A Deep Dive Into the 'Goths Love Monster Energy' Meme

A journey that spans "mall goths", the company's "Making A Monster" manifesto and a Christian activist who believes the cans contain hidden Satanic symbols.
Left: Jamie Lee Curtis Taete; Right: Anna, courtesy of the interviewee.

On the 14th of May, 2016, the official Tesco Twitter account issued a sincere apology. “I’m really sorry one of my colleagues called you a goth,” read the first of three tweets to a young man named Reece. “I can pass your complaint to the store and get this logged internally on our system.”

Reece’s complaint was simple: earlier that day he had purchased a can of Monster Energy from his local Tesco in Glasgow. In response, he said, the cashier had called him a “goth”.


Tesco’s apology may have been real, but Reece’s story was regrettably fake. Still, with over 7,000 retweets and 12,000 likes, Reece’s tweet tapped into a widely accepted truth: goths drink Monster. The stereotype has been the subject of numerous viral tweets (“yer dar paints pictures of monster energy drink cans, calls himself vincent van goth”) and even one pained Quora post – tagged “Beverages” – “Why do goths love energy drinks?

Is there any truth to the stereotype and – if so – why exactly do goths love Monster? Is it a deliberate affectation, or do children of the night simply require the extra energy? How much did the Monster Beverage Corporation intend to cultivate this fandom? And what compels baby goths to first try the drink?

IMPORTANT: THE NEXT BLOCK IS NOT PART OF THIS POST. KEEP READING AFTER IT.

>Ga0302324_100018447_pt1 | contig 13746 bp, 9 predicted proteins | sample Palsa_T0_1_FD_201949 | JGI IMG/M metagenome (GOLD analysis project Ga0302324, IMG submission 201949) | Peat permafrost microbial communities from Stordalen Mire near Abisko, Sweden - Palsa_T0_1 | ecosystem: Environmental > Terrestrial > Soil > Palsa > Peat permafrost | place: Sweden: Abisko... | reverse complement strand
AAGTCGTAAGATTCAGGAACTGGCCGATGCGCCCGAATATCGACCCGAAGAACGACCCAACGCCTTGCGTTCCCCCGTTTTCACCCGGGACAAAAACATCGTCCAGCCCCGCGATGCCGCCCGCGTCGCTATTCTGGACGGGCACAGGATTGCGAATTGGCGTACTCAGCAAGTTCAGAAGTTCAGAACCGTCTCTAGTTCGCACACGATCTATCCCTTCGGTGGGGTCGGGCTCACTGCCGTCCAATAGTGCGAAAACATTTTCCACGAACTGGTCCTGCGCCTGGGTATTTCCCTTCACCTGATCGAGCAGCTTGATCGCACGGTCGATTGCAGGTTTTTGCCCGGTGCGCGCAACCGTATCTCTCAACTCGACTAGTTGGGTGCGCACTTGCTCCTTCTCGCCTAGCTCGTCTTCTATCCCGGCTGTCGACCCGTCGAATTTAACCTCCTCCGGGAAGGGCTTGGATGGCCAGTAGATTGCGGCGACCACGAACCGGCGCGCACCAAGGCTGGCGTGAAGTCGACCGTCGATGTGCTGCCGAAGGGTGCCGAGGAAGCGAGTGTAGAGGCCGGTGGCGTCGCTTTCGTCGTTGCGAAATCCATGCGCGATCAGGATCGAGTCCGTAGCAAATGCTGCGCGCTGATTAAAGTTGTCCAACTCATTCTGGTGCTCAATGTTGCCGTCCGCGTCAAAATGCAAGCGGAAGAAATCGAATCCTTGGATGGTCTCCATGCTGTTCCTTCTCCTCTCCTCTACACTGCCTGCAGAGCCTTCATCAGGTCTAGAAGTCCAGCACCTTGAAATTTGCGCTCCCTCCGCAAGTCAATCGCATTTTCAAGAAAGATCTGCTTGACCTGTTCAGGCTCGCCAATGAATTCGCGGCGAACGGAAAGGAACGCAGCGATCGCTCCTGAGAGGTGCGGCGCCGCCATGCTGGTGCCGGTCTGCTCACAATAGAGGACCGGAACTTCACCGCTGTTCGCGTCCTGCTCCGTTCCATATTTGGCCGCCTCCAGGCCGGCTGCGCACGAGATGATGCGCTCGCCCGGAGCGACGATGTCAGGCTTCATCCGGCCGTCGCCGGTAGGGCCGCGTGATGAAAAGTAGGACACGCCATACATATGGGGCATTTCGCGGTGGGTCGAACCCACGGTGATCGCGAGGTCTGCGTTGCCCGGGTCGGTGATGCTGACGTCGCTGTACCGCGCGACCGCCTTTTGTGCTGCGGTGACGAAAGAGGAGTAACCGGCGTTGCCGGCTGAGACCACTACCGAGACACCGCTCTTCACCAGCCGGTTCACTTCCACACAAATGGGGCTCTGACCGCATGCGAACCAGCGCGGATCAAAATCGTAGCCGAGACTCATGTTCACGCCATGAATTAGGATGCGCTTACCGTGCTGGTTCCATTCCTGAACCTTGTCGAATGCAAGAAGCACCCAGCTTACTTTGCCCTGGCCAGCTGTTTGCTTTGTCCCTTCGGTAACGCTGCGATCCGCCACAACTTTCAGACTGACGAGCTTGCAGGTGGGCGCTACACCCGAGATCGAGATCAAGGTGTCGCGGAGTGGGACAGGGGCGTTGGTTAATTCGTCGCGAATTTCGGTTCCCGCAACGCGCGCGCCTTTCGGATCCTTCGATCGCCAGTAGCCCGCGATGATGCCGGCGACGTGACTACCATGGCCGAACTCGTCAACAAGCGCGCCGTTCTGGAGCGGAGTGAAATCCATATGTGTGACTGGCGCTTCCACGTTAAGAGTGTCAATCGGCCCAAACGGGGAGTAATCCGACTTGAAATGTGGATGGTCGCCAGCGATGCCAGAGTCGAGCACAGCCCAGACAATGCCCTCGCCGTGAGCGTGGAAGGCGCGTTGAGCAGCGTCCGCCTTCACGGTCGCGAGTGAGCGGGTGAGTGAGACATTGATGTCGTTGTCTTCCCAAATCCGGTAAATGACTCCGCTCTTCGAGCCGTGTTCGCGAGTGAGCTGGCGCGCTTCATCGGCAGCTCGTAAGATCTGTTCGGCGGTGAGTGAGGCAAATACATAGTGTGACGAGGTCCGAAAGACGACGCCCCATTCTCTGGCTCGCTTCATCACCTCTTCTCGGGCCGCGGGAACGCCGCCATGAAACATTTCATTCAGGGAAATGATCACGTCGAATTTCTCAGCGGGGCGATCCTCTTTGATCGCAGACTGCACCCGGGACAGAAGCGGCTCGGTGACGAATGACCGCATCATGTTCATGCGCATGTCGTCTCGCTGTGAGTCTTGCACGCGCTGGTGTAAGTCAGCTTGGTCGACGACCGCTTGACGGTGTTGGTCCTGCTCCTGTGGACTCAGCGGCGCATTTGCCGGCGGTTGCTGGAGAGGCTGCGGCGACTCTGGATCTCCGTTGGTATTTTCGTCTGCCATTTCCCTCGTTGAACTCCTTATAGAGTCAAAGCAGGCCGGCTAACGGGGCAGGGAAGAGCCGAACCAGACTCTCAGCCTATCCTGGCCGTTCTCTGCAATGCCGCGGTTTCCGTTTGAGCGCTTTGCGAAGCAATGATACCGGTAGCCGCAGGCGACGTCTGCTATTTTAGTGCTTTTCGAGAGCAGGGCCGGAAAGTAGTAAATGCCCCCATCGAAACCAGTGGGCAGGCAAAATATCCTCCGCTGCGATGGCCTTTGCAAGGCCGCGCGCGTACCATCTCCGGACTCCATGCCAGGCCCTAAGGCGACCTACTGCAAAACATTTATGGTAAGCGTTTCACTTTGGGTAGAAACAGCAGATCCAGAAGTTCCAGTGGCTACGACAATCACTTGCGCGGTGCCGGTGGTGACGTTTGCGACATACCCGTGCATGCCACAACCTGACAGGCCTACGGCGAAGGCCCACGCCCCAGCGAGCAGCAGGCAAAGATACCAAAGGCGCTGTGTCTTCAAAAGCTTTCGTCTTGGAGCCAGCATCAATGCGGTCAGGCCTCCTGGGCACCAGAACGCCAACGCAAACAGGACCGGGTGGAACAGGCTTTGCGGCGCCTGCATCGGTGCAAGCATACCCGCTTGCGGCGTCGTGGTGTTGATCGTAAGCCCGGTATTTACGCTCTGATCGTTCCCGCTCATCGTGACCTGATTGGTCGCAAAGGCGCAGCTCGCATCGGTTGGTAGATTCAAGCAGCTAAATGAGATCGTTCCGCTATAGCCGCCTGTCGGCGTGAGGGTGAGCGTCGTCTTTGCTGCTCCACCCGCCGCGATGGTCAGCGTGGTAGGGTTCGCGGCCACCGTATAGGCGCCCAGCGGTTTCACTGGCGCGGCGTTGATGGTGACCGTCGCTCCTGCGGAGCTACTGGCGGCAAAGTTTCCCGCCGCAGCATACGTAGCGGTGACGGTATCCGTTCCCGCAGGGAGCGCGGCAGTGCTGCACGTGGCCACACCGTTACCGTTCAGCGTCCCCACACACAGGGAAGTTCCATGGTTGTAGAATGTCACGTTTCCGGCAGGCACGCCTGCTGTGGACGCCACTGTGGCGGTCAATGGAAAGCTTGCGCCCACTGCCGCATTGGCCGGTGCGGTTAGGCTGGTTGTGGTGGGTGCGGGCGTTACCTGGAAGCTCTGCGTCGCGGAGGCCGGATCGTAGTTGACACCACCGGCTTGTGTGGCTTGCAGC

First, it should be noted that (due to an unforgivable oversight from YouGov) there’s no way of knowing if goths enjoy Monster more than non-goths. It’s also worth noting that some goths argue that Monster is more favoured by those in emo and scene subcultures (however, tweets and jokes about emos drinking Monster are nowhere near as common as those about goths).

When I reach out to an older goth who has “been in the subculture for over 30 years”, they say they’ve “never heard of” the Monster stereotype, so it’s possible there’s also an age divide at play. They also point out the drink may be more common among “nu goths” and “mall goths” – there are subcultures within subcultures, after all. It’s clear that “all goths drink Monster” is – like most stereotypes – incredibly reductive. But plenty of goths do drink plenty of Monster, so the question remains: why?

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Niki. Photo courtesy of the interviewee.

Niki, a 30-year-old goth from the United States, tried her first Monster Energy drink on her 16th birthday. “When I was in high school there was a big group of goths and alternative kids, and they were all super into Monster,” she recalls. “At this point, I’d never tried it, so a friend of mine got me one for my birthday.”

Later, when Niki began working in haunted houses, she says Monster remained “THE” drink among her goth colleagues. “I suppose in a way I only tried it because my peers were drinking it, but there was never any pressure that I remember feeling,” she says. “Seeing it everywhere did pique my interest, though.”